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Skill-Biased Technological Change, Organizational Change, and Wage Inequality

  • Kohei Daido

    ()

    (School of Economics, Kwansei Gakuin University)

  • Ken Tabata

    ()

    (School of Economics, Kwansei Gakuin University)

We build a general equilibrium model of monopolistic competition with moral hazard contracting to examine the interactions among skill-biased technological change (SBTC), organizational changes, and skill premium and within-group wage inequality. While the existing literature finds that the increase in the skilled labor ratio induces SBTC and raises the skill premium, we show that SBTC leads to organizational change toward decentralization by delegating authority within firms, which inuences the reward schedule for delegated skilled managers. This organizational change results in the following: (1) the further increase in the skill premium and (2) the rapid expansion of wage inequality among skilled individuals (between skilled workers and skilled managers). Moreover, we find that there are multiple equilibria where the centralized and decentralized organizational modes simultaneously emerge at the intermediate values of the skilled labor ratio.

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File URL: http://192.218.163.163/RePEc/pdf/kgdp84.pdf
File Function: First version, 2012
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Paper provided by School of Economics, Kwansei Gakuin University in its series Discussion Paper Series with number 84.

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Length: 31 pages
Date of creation: Feb 2012
Date of revision: Feb 2012
Handle: RePEc:kgu:wpaper:84
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  1. Dennis Görlich & Dennis Snower, 2010. "Wage Inequality and the Changing Organization of Work," Kiel Working Papers 1588, Kiel Institute for the World Economy.
  2. Bloom, Nicholas & Sadun, Raffaella & Van Reenen, John, 2009. "The Organization of Firms Across Countries," CEPR Discussion Papers 7338, C.E.P.R. Discussion Papers.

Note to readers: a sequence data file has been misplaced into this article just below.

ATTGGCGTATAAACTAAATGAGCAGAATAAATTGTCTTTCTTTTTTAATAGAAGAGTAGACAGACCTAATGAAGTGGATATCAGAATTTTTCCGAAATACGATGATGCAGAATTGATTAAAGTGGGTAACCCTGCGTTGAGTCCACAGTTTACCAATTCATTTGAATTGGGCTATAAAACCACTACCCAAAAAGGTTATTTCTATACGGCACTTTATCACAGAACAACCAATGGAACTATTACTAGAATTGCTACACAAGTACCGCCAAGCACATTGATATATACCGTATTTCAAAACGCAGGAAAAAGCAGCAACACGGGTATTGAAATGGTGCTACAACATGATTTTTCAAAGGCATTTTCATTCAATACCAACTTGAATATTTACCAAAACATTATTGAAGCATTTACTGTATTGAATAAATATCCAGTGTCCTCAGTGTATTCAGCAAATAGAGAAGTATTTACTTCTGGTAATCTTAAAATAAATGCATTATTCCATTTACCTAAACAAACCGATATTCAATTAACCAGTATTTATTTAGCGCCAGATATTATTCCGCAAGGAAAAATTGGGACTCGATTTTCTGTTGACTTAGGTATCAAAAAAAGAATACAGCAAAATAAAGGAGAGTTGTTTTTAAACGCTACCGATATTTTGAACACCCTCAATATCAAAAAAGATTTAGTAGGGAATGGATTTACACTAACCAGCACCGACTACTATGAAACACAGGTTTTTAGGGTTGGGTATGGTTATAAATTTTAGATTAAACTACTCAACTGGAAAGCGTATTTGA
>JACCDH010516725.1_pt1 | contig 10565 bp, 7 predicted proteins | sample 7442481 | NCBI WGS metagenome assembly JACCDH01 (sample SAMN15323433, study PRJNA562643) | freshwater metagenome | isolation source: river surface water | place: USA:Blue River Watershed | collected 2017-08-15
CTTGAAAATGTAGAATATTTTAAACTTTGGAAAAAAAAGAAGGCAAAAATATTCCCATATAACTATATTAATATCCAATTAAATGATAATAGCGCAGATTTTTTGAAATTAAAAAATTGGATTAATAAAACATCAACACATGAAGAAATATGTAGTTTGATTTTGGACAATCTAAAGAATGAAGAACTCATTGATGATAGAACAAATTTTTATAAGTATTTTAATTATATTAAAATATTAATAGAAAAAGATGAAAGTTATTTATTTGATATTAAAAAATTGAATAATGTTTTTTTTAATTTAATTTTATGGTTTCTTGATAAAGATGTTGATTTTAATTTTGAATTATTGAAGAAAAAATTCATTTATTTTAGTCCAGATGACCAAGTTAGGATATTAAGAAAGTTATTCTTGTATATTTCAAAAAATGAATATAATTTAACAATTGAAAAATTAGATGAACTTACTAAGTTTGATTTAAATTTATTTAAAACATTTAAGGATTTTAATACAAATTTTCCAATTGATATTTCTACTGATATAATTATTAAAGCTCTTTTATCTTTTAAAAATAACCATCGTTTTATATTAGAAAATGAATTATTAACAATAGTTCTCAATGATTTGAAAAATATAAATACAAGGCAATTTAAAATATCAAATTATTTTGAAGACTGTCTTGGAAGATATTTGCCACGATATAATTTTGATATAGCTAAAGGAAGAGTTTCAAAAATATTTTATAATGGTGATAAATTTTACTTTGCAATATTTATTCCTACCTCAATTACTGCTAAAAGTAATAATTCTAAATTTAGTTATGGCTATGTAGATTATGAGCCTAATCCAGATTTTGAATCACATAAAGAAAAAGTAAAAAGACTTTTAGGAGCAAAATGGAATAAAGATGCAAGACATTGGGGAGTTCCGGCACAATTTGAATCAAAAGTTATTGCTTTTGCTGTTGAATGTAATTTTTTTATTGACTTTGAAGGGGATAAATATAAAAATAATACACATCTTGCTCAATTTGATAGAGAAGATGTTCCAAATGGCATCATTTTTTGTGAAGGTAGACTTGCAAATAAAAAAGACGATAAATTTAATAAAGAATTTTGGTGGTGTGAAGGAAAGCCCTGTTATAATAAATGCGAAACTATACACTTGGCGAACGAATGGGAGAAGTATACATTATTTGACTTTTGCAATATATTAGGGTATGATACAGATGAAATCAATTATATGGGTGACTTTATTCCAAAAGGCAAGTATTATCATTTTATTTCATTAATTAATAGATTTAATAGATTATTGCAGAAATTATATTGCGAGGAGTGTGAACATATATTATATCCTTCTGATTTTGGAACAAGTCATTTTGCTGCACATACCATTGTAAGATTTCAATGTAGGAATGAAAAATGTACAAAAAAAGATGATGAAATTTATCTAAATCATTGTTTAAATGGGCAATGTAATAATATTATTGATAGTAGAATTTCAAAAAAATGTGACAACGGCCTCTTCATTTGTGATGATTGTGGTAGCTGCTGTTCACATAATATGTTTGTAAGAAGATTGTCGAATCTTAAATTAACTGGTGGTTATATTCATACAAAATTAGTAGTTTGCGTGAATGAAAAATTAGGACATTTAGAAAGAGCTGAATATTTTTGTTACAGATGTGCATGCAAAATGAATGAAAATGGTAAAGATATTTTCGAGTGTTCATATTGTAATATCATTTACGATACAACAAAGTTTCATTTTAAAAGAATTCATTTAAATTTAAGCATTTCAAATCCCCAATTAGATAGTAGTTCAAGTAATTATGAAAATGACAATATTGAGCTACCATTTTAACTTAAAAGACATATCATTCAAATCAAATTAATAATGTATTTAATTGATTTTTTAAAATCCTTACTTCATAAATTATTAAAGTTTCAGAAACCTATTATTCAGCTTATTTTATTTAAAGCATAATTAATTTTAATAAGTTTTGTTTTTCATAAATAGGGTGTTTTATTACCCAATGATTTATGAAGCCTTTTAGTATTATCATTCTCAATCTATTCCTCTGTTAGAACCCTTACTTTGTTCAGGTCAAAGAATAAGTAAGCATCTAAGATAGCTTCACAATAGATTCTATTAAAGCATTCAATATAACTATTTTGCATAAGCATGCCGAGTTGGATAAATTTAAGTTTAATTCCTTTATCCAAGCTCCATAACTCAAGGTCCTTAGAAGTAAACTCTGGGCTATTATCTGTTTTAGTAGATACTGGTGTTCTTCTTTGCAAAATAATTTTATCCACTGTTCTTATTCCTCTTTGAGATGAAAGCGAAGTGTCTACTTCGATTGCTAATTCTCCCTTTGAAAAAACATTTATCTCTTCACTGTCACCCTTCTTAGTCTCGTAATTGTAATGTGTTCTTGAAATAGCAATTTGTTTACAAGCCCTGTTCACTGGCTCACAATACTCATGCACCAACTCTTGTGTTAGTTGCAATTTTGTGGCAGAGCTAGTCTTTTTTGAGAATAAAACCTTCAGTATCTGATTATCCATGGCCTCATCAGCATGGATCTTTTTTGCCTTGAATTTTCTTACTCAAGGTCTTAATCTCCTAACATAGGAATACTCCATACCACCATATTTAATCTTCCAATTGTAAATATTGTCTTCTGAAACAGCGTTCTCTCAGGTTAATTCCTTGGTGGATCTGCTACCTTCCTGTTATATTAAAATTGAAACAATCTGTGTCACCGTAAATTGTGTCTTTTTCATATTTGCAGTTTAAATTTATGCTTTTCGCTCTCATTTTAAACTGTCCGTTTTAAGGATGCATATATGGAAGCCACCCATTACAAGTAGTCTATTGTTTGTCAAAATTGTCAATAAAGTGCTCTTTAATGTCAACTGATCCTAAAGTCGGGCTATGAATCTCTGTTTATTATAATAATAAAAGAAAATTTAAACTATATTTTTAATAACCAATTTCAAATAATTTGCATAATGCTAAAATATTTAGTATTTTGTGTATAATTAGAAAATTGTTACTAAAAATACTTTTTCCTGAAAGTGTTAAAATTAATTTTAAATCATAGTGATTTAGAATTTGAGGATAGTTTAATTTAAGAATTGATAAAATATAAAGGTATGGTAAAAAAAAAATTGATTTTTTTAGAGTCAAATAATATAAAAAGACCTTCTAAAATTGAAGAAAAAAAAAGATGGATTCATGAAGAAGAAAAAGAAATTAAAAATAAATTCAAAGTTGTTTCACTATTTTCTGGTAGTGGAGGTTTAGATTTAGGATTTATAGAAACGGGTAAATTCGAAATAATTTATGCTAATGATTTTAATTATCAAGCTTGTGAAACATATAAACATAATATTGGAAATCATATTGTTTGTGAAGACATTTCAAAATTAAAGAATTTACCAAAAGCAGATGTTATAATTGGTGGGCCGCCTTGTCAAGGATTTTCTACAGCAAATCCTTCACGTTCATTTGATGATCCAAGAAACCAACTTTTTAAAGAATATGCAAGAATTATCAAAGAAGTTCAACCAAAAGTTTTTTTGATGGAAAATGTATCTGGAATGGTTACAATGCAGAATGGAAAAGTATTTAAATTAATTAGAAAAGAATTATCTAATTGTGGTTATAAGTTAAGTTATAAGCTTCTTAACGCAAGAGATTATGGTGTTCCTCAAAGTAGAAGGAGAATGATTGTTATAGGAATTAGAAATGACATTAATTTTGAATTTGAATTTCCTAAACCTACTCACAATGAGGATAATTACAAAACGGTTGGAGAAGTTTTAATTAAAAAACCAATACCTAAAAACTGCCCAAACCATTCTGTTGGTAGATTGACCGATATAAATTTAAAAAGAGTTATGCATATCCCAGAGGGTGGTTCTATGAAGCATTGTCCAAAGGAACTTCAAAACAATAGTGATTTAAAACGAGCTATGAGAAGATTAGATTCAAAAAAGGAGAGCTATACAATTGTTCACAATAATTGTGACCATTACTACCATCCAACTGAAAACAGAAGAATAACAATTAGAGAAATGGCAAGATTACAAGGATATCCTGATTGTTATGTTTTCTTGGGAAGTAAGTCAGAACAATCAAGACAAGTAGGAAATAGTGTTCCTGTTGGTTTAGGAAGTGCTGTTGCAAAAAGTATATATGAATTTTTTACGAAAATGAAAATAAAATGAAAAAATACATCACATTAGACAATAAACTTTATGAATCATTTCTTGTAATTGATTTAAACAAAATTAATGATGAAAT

3. Marin, Dalia & Verdier, Thierry, 2009. "Power in the multinational corporation in industry equilibrium," Munich Reprints in Economics 19264, University of Munich, Department of Economics.
  4. Christian Dustmann & Johannes Ludsteck & Uta Schönberg, 2009. "Revisiting the German Wage Structure," The Quarterly Journal of Economics, MIT Press, vol. 124(2), pages 843-881, May.
  5. Nikolowa, Radoslawa, 2010. "Supply of skilled labour and organizational change," Labour Economics, Elsevier, vol. 17(3), pages 514-522, June.
  6. Michal Jerzmanowski & Malhar Nabar, 2013. "Financial Development And Wage Inequality: Theory And Evidence," Economic Inquiry, Western Economic Association International, vol. 51(1), pages 211-234, 01.
  7. Marin, Dalia & Verdier, Thierry, 2006. "Power Inside the Firm and the Market: A General Equilibrium Approach," Discussion Paper Series of SFB/TR 15 Governance and the Efficiency of Economic Systems 109, Free University of Berlin, Humboldt University of Berlin, University of Bonn, University of Mannheim, University of Munich.
  8. Macho-Stadler, Ines & Perez-Castrillo, J. David, 2001. "An Introduction to the Economics of Information: Incentives and Contracts," OUP Catalogue, Oxford University Press, edition 2, number 9780199243273, March.
  9. Haskel, Jonathan & Slaughter, Matthew J, 2001. "Trade, Technology and U.K. Wage Inequality," Economic Journal, Royal Economic Society, vol. 111(468), pages 163-87, January.
  10. Kremer, M & Maskin, E, 1996. "Wage Inequality and Segregation by Skill," Working papers 96-23, Massachusetts Institute of Technology (MIT), Department of Economics.
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